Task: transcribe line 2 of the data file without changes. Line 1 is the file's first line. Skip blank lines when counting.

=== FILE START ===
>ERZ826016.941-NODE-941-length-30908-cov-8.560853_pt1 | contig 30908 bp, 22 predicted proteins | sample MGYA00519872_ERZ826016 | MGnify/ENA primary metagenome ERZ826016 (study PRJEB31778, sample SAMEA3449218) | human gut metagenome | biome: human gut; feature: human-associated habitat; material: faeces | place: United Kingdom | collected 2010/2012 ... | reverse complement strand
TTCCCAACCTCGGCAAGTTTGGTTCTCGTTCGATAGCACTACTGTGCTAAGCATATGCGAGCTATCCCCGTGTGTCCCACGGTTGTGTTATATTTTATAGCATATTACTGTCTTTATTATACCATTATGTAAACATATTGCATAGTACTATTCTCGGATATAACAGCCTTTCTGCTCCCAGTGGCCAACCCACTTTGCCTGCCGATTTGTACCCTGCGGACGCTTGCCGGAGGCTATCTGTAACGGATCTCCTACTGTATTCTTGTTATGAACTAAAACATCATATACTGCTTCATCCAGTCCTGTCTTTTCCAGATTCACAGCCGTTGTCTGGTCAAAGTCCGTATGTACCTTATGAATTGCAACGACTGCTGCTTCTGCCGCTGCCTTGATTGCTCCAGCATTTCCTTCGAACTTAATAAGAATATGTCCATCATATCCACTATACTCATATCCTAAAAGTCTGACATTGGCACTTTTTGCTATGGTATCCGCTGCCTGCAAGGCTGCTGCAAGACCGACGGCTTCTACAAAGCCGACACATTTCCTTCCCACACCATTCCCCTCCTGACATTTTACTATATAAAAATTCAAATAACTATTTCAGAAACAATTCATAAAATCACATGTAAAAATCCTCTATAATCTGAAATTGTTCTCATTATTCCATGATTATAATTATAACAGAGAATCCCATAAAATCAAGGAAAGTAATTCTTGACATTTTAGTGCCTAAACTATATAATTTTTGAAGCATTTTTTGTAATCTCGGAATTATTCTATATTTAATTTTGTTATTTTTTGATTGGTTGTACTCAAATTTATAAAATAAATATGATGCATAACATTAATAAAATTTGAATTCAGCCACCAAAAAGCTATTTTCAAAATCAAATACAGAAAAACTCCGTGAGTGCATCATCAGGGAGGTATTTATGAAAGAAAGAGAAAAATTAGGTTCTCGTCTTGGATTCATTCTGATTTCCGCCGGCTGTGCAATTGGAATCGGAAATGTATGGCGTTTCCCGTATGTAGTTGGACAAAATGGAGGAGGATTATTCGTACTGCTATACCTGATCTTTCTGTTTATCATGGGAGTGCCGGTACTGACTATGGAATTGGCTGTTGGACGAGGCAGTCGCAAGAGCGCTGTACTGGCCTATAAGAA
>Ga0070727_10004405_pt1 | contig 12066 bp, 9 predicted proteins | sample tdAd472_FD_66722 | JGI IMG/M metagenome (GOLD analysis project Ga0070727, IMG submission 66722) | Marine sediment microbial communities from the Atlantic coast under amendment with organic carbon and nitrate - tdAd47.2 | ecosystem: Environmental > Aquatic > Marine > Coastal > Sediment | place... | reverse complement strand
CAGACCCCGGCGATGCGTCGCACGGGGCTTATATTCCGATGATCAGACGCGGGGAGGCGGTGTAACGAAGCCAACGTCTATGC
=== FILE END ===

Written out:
TTCCCAACCTCGGCAAGTTTGGTTCTCGTTCGATAGCACTACTGTGCTAAGCATATGCGAGCTATCCCCGTGTGTCCCACGGTTGTGTTATATTTTATAGCATATTACTGTCTTTATTATACCATTATGTAAACATATTGCATAGTACTATTCTCGGATATAACAGCCTTTCTGCTCCCAGTGGCCAACCCACTTTGCCTGCCGATTTGTACCCTGCGGACGCTTGCCGGAGGCTATCTGTAACGGATCTCCTACTGTATTCTTGTTATGAACTAAAACATCATATACTGCTTCATCCAGTCCTGTCTTTTCCAGATTCACAGCCGTTGTCTGGTCAAAGTCCGTATGTACCTTATGAATTGCAACGACTGCTGCTTCTGCCGCTGCCTTGATTGCTCCAGCATTTCCTTCGAACTTAATAAGAATATGTCCATCATATCCACTATACTCATATCCTAAAAGTCTGACATTGGCACTTTTTGCTATGGTATCCGCTGCCTGCAAGGCTGCTGCAAGACCGACGGCTTCTACAAAGCCGACACATTTCCTTCCCACACCATTCCCCTCCTGACATTTTACTATATAAAAATTCAAATAACTATTTCAGAAACAATTCATAAAATCACATGTAAAAATCCTCTATAATCTGAAATTGTTCTCATTATTCCATGATTATAATTATAACAGAGAATCCCATAAAATCAAGGAAAGTAATTCTTGACATTTTAGTGCCTAAACTATATAATTTTTGAAGCATTTTTTGTAATCTCGGAATTATTCTATATTTAATTTTGTTATTTTTTGATTGGTTGTACTCAAATTTATAAAATAAATATGATGCATAACATTAATAAAATTTGAATTCAGCCACCAAAAAGCTATTTTCAAAATCAAATACAGAAAAACTCCGTGAGTGCATCATCAGGGAGGTATTTATGAAAGAAAGAGAAAAATTAGGTTCTCGTCTTGGATTCATTCTGATTTCCGCCGGCTGTGCAATTGGAATCGGAAATGTATGGCGTTTCCCGTATGTAGTTGGACAAAATGGAGGAGGATTATTCGTACTGCTATACCTGATCTTTCTGTTTATCATGGGAGTGCCGGTACTGACTATGGAATTGGCTGTTGGACGAGGCAGTCGCAAGAGCGCTGTACTGGCCTATAAGAA